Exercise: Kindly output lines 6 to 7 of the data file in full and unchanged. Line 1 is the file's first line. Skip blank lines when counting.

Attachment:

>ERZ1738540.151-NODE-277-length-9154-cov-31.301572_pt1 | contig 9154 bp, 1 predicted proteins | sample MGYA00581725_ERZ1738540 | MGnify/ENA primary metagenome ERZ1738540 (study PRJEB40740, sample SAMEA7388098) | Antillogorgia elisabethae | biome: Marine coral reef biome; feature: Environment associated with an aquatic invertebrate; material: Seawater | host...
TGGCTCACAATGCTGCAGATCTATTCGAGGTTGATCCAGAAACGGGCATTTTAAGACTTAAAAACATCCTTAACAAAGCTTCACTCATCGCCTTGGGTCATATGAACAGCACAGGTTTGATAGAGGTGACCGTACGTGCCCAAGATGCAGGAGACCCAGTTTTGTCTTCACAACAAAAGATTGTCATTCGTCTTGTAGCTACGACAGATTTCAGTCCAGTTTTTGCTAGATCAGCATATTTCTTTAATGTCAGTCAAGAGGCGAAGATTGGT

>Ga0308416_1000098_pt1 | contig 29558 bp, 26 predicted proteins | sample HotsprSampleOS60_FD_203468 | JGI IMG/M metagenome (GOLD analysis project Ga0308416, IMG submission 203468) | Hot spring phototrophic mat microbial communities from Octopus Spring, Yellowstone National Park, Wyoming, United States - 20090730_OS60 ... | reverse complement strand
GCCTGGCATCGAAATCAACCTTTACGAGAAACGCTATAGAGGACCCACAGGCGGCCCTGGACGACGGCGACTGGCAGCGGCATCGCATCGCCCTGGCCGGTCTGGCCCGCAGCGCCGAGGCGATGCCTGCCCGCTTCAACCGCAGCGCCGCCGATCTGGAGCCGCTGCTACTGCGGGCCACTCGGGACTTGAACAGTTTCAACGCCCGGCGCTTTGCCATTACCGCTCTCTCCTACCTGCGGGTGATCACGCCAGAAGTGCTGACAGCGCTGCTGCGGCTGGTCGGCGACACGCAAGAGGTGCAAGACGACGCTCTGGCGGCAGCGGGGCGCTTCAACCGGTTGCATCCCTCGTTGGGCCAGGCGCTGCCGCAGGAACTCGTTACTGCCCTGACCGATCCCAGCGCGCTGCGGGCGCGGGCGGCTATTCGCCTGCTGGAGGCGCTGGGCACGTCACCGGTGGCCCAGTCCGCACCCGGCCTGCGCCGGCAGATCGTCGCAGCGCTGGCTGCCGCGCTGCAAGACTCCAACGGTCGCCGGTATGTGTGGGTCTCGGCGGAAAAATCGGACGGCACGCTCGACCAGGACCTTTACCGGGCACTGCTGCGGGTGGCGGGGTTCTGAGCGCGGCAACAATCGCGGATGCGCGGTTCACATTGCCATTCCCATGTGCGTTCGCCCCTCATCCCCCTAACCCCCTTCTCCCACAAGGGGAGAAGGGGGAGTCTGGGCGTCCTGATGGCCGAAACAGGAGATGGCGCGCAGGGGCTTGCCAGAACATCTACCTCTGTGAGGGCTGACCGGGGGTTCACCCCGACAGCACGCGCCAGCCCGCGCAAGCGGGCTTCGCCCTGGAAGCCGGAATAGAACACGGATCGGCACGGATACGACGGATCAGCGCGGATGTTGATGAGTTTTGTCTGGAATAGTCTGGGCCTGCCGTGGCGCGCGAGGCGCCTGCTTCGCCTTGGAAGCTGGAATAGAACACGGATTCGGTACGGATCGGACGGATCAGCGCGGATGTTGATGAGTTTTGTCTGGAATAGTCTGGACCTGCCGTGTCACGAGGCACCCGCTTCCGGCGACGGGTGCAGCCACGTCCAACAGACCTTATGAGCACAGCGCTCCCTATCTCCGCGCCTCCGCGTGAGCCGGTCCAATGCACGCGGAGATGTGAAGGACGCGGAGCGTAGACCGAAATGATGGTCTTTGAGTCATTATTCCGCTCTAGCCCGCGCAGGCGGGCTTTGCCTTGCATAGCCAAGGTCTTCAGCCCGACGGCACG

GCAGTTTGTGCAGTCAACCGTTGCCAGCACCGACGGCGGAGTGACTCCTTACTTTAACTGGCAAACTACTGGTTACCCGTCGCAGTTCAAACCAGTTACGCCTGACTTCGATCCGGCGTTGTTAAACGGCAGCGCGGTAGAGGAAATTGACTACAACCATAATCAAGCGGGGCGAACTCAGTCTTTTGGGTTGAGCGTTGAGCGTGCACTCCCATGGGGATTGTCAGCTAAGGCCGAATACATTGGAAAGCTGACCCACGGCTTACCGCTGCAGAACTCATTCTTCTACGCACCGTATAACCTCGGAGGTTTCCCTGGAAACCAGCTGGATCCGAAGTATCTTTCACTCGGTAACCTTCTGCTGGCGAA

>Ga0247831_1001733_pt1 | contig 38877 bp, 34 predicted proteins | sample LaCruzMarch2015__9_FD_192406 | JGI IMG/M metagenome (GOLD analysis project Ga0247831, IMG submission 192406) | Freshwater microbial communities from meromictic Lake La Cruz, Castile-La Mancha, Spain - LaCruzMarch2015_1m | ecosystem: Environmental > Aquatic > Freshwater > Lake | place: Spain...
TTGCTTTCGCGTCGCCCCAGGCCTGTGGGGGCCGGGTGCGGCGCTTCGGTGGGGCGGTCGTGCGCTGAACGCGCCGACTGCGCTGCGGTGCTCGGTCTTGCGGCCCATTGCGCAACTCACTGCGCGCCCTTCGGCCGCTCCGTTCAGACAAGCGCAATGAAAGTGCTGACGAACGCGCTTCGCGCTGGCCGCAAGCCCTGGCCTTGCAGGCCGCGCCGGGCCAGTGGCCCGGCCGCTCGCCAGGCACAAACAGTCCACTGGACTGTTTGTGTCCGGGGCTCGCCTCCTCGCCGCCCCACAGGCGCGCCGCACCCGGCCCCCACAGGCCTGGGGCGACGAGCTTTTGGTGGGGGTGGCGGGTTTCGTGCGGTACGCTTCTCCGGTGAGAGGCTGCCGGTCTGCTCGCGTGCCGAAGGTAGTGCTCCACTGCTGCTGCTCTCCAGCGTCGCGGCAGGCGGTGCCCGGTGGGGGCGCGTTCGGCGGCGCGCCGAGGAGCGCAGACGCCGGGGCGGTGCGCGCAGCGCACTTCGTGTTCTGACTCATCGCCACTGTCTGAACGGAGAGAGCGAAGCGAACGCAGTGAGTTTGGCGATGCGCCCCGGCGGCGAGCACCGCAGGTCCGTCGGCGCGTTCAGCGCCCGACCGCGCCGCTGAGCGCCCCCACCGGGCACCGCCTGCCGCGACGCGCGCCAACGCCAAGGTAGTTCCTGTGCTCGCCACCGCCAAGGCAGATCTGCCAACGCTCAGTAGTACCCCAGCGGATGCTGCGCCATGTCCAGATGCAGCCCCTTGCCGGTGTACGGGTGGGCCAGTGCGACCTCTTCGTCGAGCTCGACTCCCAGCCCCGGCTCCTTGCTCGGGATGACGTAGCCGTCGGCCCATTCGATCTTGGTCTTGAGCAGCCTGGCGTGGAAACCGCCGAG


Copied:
>Ga0247831_1001733_pt1 | contig 38877 bp, 34 predicted proteins | sample LaCruzMarch2015__9_FD_192406 | JGI IMG/M metagenome (GOLD analysis project Ga0247831, IMG submission 192406) | Freshwater microbial communities from meromictic Lake La Cruz, Castile-La Mancha, Spain - LaCruzMarch2015_1m | ecosystem: Environmental > Aquatic > Freshwater > Lake | place: Spain...
TTGCTTTCGCGTCGCCCCAGGCCTGTGGGGGCCGGGTGCGGCGCTTCGGTGGGGCGGTCGTGCGCTGAACGCGCCGACTGCGCTGCGGTGCTCGGTCTTGCGGCCCATTGCGCAACTCACTGCGCGCCCTTCGGCCGCTCCGTTCAGACAAGCGCAATGAAAGTGCTGACGAACGCGCTTCGCGCTGGCCGCAAGCCCTGGCCTTGCAGGCCGCGCCGGGCCAGTGGCCCGGCCGCTCGCCAGGCACAAACAGTCCACTGGACTGTTTGTGTCCGGGGCTCGCCTCCTCGCCGCCCCACAGGCGCGCCGCACCCGGCCCCCACAGGCCTGGGGCGACGAGCTTTTGGTGGGGGTGGCGGGTTTCGTGCGGTACGCTTCTCCGGTGAGAGGCTGCCGGTCTGCTCGCGTGCCGAAGGTAGTGCTCCACTGCTGCTGCTCTCCAGCGTCGCGGCAGGCGGTGCCCGGTGGGGGCGCGTTCGGCGGCGCGCCGAGGAGCGCAGACGCCGGGGCGGTGCGCGCAGCGCACTTCGTGTTCTGACTCATCGCCACTGTCTGAACGGAGAGAGCGAAGCGAACGCAGTGAGTTTGGCGATGCGCCCCGGCGGCGAGCACCGCAGGTCCGTCGGCGCGTTCAGCGCCCGACCGCGCCGCTGAGCGCCCCCACCGGGCACCGCCTGCCGCGACGCGCGCCAACGCCAAGGTAGTTCCTGTGCTCGCCACCGCCAAGGCAGATCTGCCAACGCTCAGTAGTACCCCAGCGGATGCTGCGCCATGTCCAGATGCAGCCCCTTGCCGGTGTACGGGTGGGCCAGTGCGACCTCTTCGTCGAGCTCGACTCCCAGCCCCGGCTCCTTGCTCGGGATGACGTAGCCGTCGGCCCATTCGATCTTGGTCTTGAGCAGCCTGGCGTGGAAACCGCCGAG